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BAKERMAN

Golden Retriever HOT Spots

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My Two young Goldens now have what the vet terms HOT SPOTS...They both got pimples under their hair and then the Ooze began...The vet shaved them and then told us to bathe that location a couple of times each day with an anti-something she gave us...She says that many dogs get this and you need to stay ahead of it or it will get very infected and have a long term effect on the dogs...

Wondering how many others have this issue with their dogs? It was a large vet bill and any insight into how we can prevent in the future would be very appreciated...

Thanks in advance

Bakerman

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Really common in Goldens... not sure what preventative measures you can do... but I did hear certain foods promote hot spots... This was a question that should've been posed to the vet when you were there...

Hopefully others with hot spot experience will chime in.

Good Luck!

Ken

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My Female Golden Retriever had that happen to her and it was from the dog food. Changed food and have never had the problem again. My vet told me to shave it and gave me some powder to put on it and told me to keep it dry and it healed just fine in a week or two. I can't think of what the powder was called but I will look, I think I still have it and let you know.

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My last golden lost most of her hair underneath, and never did get better when she died at 12. I'm picking up a golden puppy in a couple of weeks and am concerned about this. Ole54868, I would be very interested in the food you switched from and to that helped, and also what the powder was. I live on a lake, and my golden spent a lot of time in it. I often thought that may have been the source, don't really know. Had her to the vet many times for the problem. Tried cortisone shots. Benadryl three times a day. A topical spray. Special shampoo. Nothing seemed to help.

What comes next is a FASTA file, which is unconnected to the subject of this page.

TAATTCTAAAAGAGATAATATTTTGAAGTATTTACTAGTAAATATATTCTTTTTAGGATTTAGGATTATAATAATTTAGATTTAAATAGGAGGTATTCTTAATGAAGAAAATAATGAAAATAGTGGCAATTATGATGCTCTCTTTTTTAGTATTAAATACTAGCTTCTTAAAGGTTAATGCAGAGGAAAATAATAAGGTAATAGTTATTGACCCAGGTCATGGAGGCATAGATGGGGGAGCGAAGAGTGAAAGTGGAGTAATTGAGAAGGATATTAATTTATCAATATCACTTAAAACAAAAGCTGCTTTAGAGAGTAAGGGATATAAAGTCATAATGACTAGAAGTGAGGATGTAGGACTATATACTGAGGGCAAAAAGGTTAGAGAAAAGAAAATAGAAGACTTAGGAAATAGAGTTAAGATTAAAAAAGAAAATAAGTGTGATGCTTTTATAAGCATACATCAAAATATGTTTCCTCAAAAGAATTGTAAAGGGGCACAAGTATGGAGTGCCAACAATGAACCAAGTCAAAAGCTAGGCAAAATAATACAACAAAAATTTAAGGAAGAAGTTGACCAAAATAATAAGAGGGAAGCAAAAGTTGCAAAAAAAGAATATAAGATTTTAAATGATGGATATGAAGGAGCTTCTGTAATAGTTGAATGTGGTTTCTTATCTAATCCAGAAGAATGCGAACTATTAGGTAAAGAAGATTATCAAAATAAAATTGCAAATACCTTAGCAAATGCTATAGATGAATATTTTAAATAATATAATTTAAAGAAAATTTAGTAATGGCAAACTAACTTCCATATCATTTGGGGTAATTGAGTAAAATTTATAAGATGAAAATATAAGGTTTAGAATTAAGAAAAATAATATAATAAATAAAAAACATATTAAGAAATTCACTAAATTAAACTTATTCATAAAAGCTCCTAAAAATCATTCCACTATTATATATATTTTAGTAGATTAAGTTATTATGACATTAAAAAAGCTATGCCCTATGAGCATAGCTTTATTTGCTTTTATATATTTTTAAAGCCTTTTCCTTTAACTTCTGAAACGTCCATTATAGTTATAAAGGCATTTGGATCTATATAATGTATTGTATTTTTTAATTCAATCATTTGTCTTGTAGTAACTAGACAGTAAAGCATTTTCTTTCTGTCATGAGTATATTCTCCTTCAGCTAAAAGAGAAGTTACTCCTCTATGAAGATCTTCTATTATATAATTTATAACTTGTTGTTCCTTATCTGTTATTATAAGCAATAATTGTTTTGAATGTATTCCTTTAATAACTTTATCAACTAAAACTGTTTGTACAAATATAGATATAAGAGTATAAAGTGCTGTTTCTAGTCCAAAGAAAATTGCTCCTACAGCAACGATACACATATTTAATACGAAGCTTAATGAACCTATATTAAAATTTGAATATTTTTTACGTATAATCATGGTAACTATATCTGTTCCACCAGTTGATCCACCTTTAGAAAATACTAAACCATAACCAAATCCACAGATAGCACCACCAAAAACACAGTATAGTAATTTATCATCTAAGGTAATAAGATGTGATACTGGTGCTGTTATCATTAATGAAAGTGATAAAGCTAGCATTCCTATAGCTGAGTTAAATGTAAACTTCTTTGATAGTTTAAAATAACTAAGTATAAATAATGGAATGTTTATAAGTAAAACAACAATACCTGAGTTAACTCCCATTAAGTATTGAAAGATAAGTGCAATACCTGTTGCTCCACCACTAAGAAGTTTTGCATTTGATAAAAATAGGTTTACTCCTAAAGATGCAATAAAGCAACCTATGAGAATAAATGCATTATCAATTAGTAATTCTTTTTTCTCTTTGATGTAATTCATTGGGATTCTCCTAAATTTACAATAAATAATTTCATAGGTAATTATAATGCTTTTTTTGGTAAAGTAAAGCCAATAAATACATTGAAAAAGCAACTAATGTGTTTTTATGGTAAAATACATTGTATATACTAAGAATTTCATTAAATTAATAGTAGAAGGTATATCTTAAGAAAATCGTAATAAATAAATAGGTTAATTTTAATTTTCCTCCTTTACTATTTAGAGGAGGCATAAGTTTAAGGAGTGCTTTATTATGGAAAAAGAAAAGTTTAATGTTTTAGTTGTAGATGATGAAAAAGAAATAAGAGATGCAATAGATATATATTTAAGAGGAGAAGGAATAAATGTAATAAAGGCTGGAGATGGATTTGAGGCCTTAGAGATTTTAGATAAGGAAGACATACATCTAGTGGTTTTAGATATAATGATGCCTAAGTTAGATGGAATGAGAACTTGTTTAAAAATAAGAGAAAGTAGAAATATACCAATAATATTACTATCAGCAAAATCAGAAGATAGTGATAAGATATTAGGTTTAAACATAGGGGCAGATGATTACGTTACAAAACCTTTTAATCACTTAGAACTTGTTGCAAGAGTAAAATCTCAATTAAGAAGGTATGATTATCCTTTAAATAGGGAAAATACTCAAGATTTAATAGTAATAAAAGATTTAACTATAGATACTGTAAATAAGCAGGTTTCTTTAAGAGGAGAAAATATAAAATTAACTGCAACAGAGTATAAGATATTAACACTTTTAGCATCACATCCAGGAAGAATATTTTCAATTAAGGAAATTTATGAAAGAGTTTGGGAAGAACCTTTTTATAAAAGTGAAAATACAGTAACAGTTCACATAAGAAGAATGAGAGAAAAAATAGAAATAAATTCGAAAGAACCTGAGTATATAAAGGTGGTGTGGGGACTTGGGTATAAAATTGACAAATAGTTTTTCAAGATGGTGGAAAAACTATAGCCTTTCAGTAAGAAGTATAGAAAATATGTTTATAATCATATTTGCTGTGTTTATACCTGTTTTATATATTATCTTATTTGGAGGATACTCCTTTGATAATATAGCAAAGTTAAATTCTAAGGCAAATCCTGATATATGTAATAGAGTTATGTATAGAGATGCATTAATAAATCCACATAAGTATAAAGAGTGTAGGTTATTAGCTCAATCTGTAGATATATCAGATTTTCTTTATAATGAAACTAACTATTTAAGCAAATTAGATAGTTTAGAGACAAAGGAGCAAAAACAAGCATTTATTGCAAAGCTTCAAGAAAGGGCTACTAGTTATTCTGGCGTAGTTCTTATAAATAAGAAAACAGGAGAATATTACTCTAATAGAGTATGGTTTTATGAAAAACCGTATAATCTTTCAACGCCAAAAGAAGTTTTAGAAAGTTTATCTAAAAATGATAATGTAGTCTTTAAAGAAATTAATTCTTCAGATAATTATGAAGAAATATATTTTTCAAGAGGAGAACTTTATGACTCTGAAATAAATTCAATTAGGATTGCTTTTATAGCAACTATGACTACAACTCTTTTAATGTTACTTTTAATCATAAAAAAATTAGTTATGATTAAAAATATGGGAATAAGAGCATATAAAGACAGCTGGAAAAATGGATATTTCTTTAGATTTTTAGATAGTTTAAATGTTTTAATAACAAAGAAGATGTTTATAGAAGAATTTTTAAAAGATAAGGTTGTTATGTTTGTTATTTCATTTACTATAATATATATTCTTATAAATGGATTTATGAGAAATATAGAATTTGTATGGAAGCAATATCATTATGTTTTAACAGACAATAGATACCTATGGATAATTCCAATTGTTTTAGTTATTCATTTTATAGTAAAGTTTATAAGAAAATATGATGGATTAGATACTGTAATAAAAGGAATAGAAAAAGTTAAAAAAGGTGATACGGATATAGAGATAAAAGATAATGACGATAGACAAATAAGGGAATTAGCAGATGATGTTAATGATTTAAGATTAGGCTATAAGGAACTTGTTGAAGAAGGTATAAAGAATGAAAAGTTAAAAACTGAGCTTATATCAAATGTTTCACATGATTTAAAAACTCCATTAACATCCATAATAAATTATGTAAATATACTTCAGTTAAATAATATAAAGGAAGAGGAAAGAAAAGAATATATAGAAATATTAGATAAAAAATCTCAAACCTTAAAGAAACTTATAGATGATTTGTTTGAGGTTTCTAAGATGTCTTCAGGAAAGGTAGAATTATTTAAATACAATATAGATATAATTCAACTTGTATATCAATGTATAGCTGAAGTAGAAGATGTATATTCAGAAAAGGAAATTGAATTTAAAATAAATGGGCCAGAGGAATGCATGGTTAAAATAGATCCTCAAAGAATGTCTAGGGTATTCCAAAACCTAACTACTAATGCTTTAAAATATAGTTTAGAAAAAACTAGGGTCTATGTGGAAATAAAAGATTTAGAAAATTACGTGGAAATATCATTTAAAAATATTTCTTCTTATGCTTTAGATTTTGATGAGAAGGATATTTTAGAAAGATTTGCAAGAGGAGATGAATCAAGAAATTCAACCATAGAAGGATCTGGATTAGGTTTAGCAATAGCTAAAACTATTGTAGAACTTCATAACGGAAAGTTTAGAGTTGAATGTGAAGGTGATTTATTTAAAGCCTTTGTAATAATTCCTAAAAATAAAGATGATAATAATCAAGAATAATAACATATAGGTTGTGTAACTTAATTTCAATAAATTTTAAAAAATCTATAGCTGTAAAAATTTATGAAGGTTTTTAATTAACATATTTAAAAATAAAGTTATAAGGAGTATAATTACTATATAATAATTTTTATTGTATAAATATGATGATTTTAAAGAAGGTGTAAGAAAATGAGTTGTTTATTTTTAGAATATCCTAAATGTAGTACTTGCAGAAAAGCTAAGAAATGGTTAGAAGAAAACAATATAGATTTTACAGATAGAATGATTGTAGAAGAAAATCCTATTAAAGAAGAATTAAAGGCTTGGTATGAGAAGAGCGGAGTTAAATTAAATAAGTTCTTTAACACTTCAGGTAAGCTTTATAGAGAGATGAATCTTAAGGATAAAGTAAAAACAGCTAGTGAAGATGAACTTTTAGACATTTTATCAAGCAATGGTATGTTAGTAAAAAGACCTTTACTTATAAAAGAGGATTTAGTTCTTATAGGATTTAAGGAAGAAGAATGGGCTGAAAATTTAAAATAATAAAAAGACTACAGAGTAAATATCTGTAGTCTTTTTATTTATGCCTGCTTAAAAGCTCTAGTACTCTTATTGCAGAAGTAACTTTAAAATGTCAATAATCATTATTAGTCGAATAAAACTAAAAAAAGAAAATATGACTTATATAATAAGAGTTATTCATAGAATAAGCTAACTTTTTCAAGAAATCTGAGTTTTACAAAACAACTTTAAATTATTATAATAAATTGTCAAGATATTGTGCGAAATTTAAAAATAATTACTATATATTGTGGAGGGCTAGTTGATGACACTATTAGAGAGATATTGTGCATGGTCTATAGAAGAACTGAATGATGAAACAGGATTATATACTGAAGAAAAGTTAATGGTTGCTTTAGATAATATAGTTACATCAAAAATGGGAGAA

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I feed my dogs Eukanuba Sporting dog food to my dogs. I tried a couple bags of Canidae and then my female got a hot spot so went back to Eukanuba and have not had a problem since.

I have a friend that has a golden pup from a litter of mine and all he feeds is Canidae and he has not had a problem at all so maybe it was just something with my female because my male never got a hot spot from it. I will look at the powder tonight and post it in the morning.

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I googled hot spots when it happened to my lab the first time. Most sites talked about improper grooming especially with dogs with long coats like goldens and thick coates like Labs. I think it said that is was caused from a bacteria from when the dogs start to shed their undercoats and the fur gets stuck down or matted to the skin. I bought a furminator brush and he hasn't had the problem in 3 summers. I brush him alot and he loves it.